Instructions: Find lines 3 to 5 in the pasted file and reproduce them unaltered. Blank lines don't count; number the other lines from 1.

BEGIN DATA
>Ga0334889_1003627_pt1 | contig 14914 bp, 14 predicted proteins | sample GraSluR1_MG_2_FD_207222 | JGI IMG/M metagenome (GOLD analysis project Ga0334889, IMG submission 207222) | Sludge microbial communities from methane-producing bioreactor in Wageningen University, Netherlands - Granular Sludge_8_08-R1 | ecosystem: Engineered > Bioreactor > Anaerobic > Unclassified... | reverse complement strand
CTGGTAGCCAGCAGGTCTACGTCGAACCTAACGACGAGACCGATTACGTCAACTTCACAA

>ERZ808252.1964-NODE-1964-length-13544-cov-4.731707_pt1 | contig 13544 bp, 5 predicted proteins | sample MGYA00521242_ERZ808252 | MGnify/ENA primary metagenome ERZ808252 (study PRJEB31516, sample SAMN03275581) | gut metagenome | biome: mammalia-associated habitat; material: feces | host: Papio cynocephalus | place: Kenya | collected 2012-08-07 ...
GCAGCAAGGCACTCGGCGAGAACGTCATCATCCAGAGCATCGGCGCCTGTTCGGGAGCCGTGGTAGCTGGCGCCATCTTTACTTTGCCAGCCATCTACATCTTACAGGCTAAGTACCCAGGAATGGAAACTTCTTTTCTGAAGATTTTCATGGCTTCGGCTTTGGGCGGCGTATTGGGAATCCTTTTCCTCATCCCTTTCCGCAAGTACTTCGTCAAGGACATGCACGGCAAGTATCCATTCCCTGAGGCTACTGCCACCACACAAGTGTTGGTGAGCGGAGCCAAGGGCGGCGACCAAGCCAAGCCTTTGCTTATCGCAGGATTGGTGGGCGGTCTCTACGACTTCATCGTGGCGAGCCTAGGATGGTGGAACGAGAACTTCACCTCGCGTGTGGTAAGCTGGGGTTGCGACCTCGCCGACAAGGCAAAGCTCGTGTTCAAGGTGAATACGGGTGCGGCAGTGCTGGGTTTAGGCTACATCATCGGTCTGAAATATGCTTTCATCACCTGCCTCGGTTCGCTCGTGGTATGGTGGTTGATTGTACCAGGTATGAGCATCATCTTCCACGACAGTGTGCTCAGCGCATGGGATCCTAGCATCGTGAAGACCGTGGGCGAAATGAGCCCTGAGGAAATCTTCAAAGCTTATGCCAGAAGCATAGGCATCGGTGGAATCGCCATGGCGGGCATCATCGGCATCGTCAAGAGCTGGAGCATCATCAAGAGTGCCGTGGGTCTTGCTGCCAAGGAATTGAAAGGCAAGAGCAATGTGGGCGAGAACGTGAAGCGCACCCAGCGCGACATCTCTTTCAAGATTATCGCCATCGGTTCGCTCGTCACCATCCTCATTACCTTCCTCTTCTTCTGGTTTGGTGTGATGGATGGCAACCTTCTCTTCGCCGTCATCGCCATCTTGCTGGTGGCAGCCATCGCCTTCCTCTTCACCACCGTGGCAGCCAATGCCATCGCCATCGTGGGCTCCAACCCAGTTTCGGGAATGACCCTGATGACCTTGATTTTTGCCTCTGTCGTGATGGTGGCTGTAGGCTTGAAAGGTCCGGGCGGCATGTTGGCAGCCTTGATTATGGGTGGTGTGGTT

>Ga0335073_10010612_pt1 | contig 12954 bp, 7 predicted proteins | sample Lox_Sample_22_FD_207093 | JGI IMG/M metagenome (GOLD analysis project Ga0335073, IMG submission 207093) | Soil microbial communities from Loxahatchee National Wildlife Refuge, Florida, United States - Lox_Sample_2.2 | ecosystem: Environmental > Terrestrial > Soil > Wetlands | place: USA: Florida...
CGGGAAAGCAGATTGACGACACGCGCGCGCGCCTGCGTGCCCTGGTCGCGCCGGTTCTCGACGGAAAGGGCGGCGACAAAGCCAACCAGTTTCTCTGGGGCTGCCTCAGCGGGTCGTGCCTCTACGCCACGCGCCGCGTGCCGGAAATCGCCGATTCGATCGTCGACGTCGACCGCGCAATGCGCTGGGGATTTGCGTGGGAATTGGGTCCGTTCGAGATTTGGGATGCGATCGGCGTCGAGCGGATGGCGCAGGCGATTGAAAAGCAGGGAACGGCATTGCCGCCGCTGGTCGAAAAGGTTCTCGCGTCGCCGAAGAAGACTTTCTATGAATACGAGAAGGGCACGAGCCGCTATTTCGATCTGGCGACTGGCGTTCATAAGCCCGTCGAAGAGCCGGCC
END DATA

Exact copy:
>ERZ808252.1964-NODE-1964-length-13544-cov-4.731707_pt1 | contig 13544 bp, 5 predicted proteins | sample MGYA00521242_ERZ808252 | MGnify/ENA primary metagenome ERZ808252 (study PRJEB31516, sample SAMN03275581) | gut metagenome | biome: mammalia-associated habitat; material: feces | host: Papio cynocephalus | place: Kenya | collected 2012-08-07 ...
GCAGCAAGGCACTCGGCGAGAACGTCATCATCCAGAGCATCGGCGCCTGTTCGGGAGCCGTGGTAGCTGGCGCCATCTTTACTTTGCCAGCCATCTACATCTTACAGGCTAAGTACCCAGGAATGGAAACTTCTTTTCTGAAGATTTTCATGGCTTCGGCTTTGGGCGGCGTATTGGGAATCCTTTTCCTCATCCCTTTCCGCAAGTACTTCGTCAAGGACATGCACGGCAAGTATCCATTCCCTGAGGCTACTGCCACCACACAAGTGTTGGTGAGCGGAGCCAAGGGCGGCGACCAAGCCAAGCCTTTGCTTATCGCAGGATTGGTGGGCGGTCTCTACGACTTCATCGTGGCGAGCCTAGGATGGTGGAACGAGAACTTCACCTCGCGTGTGGTAAGCTGGGGTTGCGACCTCGCCGACAAGGCAAAGCTCGTGTTCAAGGTGAATACGGGTGCGGCAGTGCTGGGTTTAGGCTACATCATCGGTCTGAAATATGCTTTCATCACCTGCCTCGGTTCGCTCGTGGTATGGTGGTTGATTGTACCAGGTATGAGCATCATCTTCCACGACAGTGTGCTCAGCGCATGGGATCCTAGCATCGTGAAGACCGTGGGCGAAATGAGCCCTGAGGAAATCTTCAAAGCTTATGCCAGAAGCATAGGCATCGGTGGAATCGCCATGGCGGGCATCATCGGCATCGTCAAGAGCTGGAGCATCATCAAGAGTGCCGTGGGTCTTGCTGCCAAGGAATTGAAAGGCAAGAGCAATGTGGGCGAGAACGTGAAGCGCACCCAGCGCGACATCTCTTTCAAGATTATCGCCATCGGTTCGCTCGTCACCATCCTCATTACCTTCCTCTTCTTCTGGTTTGGTGTGATGGATGGCAACCTTCTCTTCGCCGTCATCGCCATCTTGCTGGTGGCAGCCATCGCCTTCCTCTTCACCACCGTGGCAGCCAATGCCATCGCCATCGTGGGCTCCAACCCAGTTTCGGGAATGACCCTGATGACCTTGATTTTTGCCTCTGTCGTGATGGTGGCTGTAGGCTTGAAAGGTCCGGGCGGCATGTTGGCAGCCTTGATTATGGGTGGTGTGGTT

>Ga0335073_10010612_pt1 | contig 12954 bp, 7 predicted proteins | sample Lox_Sample_22_FD_207093 | JGI IMG/M metagenome (GOLD analysis project Ga0335073, IMG submission 207093) | Soil microbial communities from Loxahatchee National Wildlife Refuge, Florida, United States - Lox_Sample_2.2 | ecosystem: Environmental > Terrestrial > Soil > Wetlands | place: USA: Florida...